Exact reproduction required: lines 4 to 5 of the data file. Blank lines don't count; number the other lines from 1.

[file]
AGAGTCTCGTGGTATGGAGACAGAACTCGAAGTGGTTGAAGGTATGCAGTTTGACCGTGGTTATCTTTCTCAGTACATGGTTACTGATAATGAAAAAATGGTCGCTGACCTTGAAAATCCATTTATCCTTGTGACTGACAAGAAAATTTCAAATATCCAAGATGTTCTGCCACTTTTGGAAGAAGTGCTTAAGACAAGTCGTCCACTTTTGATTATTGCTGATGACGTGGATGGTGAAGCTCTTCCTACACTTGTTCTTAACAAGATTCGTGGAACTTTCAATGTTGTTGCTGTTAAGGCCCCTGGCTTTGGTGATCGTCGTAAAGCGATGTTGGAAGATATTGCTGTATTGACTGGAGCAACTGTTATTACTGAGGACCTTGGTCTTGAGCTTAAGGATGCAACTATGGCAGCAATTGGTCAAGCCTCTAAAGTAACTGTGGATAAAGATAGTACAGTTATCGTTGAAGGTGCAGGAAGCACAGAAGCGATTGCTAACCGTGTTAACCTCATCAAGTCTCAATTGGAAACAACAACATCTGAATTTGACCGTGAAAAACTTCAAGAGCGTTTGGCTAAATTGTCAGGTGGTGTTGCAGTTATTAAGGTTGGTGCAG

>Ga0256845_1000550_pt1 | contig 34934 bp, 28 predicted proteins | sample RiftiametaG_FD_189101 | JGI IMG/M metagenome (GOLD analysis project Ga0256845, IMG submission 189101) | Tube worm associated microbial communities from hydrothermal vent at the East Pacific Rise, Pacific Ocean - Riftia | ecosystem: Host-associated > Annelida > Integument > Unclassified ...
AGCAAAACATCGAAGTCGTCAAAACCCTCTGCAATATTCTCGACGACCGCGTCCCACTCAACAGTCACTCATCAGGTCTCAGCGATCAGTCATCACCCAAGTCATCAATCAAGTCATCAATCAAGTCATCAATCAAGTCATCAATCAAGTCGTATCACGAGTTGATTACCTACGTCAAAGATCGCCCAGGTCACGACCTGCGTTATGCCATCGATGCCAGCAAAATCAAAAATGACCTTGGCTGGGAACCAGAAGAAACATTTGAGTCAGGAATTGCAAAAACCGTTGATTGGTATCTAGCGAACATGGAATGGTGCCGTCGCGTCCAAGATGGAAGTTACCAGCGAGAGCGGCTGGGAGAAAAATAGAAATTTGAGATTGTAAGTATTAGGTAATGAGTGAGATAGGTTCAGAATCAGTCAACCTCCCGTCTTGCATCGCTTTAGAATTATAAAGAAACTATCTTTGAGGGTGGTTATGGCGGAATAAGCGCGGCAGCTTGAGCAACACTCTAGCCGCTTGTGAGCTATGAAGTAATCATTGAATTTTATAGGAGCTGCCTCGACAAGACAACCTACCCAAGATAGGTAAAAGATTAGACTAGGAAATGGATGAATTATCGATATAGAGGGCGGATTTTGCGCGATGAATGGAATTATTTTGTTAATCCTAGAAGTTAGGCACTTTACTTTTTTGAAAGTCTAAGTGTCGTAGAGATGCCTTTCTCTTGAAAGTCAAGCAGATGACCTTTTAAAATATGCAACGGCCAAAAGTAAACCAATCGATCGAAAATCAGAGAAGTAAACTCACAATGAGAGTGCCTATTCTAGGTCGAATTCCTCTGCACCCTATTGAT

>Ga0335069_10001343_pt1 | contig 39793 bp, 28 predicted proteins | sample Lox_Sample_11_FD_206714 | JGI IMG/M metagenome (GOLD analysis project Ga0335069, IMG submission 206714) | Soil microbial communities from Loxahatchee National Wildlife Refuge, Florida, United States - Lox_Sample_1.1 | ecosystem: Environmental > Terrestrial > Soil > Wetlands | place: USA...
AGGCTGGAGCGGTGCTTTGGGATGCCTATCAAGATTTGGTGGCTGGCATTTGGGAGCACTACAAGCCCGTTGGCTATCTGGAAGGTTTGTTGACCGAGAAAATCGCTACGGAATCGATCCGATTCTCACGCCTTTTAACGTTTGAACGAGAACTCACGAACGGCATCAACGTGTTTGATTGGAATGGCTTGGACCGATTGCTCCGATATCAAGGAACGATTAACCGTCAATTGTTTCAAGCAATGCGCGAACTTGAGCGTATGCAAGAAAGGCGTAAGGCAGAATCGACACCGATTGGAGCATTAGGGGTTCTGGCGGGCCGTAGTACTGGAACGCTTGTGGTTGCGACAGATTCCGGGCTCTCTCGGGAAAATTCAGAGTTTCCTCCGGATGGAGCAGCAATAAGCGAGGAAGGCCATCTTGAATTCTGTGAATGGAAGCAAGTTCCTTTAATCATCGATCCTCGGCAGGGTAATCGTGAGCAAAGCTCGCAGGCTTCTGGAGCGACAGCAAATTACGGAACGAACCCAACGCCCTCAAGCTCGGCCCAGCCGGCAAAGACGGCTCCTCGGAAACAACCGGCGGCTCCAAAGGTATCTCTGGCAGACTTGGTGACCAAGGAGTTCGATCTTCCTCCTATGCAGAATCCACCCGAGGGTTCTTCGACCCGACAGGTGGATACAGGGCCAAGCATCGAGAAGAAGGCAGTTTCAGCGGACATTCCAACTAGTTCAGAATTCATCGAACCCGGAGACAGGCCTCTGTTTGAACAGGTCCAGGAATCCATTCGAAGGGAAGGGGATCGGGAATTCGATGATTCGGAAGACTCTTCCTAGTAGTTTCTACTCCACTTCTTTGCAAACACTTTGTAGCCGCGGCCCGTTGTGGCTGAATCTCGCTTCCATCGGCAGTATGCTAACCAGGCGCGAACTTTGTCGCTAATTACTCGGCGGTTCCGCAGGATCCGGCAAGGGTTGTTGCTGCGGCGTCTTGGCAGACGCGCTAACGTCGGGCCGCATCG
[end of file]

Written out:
>Ga0335069_10001343_pt1 | contig 39793 bp, 28 predicted proteins | sample Lox_Sample_11_FD_206714 | JGI IMG/M metagenome (GOLD analysis project Ga0335069, IMG submission 206714) | Soil microbial communities from Loxahatchee National Wildlife Refuge, Florida, United States - Lox_Sample_1.1 | ecosystem: Environmental > Terrestrial > Soil > Wetlands | place: USA...
AGGCTGGAGCGGTGCTTTGGGATGCCTATCAAGATTTGGTGGCTGGCATTTGGGAGCACTACAAGCCCGTTGGCTATCTGGAAGGTTTGTTGACCGAGAAAATCGCTACGGAATCGATCCGATTCTCACGCCTTTTAACGTTTGAACGAGAACTCACGAACGGCATCAACGTGTTTGATTGGAATGGCTTGGACCGATTGCTCCGATATCAAGGAACGATTAACCGTCAATTGTTTCAAGCAATGCGCGAACTTGAGCGTATGCAAGAAAGGCGTAAGGCAGAATCGACACCGATTGGAGCATTAGGGGTTCTGGCGGGCCGTAGTACTGGAACGCTTGTGGTTGCGACAGATTCCGGGCTCTCTCGGGAAAATTCAGAGTTTCCTCCGGATGGAGCAGCAATAAGCGAGGAAGGCCATCTTGAATTCTGTGAATGGAAGCAAGTTCCTTTAATCATCGATCCTCGGCAGGGTAATCGTGAGCAAAGCTCGCAGGCTTCTGGAGCGACAGCAAATTACGGAACGAACCCAACGCCCTCAAGCTCGGCCCAGCCGGCAAAGACGGCTCCTCGGAAACAACCGGCGGCTCCAAAGGTATCTCTGGCAGACTTGGTGACCAAGGAGTTCGATCTTCCTCCTATGCAGAATCCACCCGAGGGTTCTTCGACCCGACAGGTGGATACAGGGCCAAGCATCGAGAAGAAGGCAGTTTCAGCGGACATTCCAACTAGTTCAGAATTCATCGAACCCGGAGACAGGCCTCTGTTTGAACAGGTCCAGGAATCCATTCGAAGGGAAGGGGATCGGGAATTCGATGATTCGGAAGACTCTTCCTAGTAGTTTCTACTCCACTTCTTTGCAAACACTTTGTAGCCGCGGCCCGTTGTGGCTGAATCTCGCTTCCATCGGCAGTATGCTAACCAGGCGCGAACTTTGTCGCTAATTACTCGGCGGTTCCGCAGGATCCGGCAAGGGTTGTTGCTGCGGCGTCTTGGCAGACGCGCTAACGTCGGGCCGCATCG